Twenty-Third Sunday in Ordinary Time, September 6, 2020

This Sunday’s first reading from the prophet Ezekiel reminds the prophet that he has been appointed watchman for the House of Israel. What exactly does this mean, and how does it apply to us today?

The Hebrew word tsaphah has a variety of meanings which provide some context for the sense of the word’s usage in the spiritual life. It can be translated “to look out or about, spy, keep watch”.

The New American Bible translates this word as “sentinel” which gives it a sense of urgency. The role and place of a sentinel is critical in battle, for the sentinel provides advance notice of threats that could harm or even destroy the army.

So how does this word apply in the sense it is used for Ezekiel? If we consider that greater than any physical threat is the spiritual threat we face from the Evil One, the spiritual watchman or the spiritual sentinel is even more important than a sentinel that protects us from a physical threat.

We all have had the experience, I think, that larger spiritual problems stem from smaller spiritual problems that we do not address. The type of selfishness that comes from embezzling money from an organization probably began with taking small things that were not easily noticed. When these small things became no big deal, then it became easier and easier to steal larger things.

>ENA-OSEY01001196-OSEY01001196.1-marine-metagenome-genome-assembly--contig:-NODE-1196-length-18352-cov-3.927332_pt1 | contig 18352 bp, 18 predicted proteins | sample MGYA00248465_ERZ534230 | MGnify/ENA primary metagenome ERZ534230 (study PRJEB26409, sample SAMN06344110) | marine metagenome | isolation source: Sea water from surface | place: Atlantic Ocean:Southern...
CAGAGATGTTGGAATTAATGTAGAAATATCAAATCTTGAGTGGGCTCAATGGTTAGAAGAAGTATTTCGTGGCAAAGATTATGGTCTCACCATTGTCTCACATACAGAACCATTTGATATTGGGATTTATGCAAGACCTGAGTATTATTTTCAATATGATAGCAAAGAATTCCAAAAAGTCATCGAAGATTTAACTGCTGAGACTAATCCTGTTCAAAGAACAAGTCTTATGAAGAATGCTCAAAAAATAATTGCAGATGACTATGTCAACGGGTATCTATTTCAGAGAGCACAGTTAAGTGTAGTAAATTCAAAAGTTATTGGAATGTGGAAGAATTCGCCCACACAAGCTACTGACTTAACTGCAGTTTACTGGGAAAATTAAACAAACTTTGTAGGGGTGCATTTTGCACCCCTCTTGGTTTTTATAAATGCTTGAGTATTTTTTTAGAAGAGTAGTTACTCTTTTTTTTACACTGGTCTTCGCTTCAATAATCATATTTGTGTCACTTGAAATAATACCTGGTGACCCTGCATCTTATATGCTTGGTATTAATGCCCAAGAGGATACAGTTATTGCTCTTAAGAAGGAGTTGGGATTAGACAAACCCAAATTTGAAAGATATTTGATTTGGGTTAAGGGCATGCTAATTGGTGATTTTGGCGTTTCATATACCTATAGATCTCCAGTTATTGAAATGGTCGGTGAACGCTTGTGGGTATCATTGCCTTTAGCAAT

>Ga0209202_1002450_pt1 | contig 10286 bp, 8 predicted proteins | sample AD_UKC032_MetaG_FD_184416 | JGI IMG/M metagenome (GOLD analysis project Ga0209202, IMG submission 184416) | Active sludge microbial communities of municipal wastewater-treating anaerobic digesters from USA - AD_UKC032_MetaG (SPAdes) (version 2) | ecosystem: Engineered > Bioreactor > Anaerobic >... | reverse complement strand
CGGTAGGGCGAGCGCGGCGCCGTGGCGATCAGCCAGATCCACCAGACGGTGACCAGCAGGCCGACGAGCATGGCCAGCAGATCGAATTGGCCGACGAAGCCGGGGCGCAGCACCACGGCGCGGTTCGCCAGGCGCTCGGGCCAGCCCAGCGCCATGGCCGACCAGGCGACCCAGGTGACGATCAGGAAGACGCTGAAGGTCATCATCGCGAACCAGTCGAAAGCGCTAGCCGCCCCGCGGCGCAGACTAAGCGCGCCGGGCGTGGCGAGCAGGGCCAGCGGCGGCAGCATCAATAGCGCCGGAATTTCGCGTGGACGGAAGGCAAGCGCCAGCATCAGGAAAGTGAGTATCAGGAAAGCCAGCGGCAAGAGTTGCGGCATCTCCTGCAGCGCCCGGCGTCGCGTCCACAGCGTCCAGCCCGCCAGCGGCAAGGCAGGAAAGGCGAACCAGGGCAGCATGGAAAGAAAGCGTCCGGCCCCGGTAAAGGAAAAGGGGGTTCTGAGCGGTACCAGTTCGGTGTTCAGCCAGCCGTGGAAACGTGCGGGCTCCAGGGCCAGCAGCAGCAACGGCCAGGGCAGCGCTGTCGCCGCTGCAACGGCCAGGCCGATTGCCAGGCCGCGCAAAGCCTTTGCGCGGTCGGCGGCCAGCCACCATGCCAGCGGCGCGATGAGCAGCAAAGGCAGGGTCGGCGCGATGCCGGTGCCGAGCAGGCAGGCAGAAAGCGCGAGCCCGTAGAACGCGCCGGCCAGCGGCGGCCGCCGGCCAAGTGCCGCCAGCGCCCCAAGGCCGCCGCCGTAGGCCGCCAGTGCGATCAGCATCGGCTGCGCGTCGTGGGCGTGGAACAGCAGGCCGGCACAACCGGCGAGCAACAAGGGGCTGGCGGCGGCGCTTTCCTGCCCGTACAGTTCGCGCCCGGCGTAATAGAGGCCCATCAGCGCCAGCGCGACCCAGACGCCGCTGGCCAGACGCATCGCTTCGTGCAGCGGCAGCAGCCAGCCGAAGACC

And rather than identify the spiritual risk, we can seek to explain it away. Someone who steals money might be convinced that the owner did not need the money anyway. The most important part of identifying the spiritual risk is seeking to discover what elements of our lives are spiritually risky.

Who are the reliable sentinels we can trust? In a time where people seem to be constantly fighting with each other, it is not easy to see. But it does seem to me that there are important qualities of good sentinels. So how can we become a good sentinel?

First, a good sentinel is one who is very attentive to how they live their own life. How often do we think about how we live our lives? Do we reflect on our behavior? The process of conducting an examen, or an examination of conscience each day is a good spiritual practice. It helps us discover the place and presence of God in our lives.

Second, it seems a good sentinel would be a person who puts themselves in a place where they are likely to encounter the presence of God. Do we, in our lives, give great attention to the sacraments? To prayer? Do we pray with the word of God?

Third, a good sentinel demonstrates genuine care for others. A good sentinel is concerned for the well-being of everyone, not just those liked. Today’s gospel tells us that love is the fulfillment of the law. And Saint Paul encourages us to realize is that what we owe one another, what we owe our neighbor, is love. A good sentinel imitates the commander, in our case, the Lord Jesus, in action, thoughts, and attitudes.

Lastly, it seems a good sentinel is one who is able to see clearly what is good and what is not. How readily do we look for the holy presence of God in our daily lives? How well do we seek to know Jesus? For if we do not know Jesus well, we might not recognize the ways he comes into our lives.

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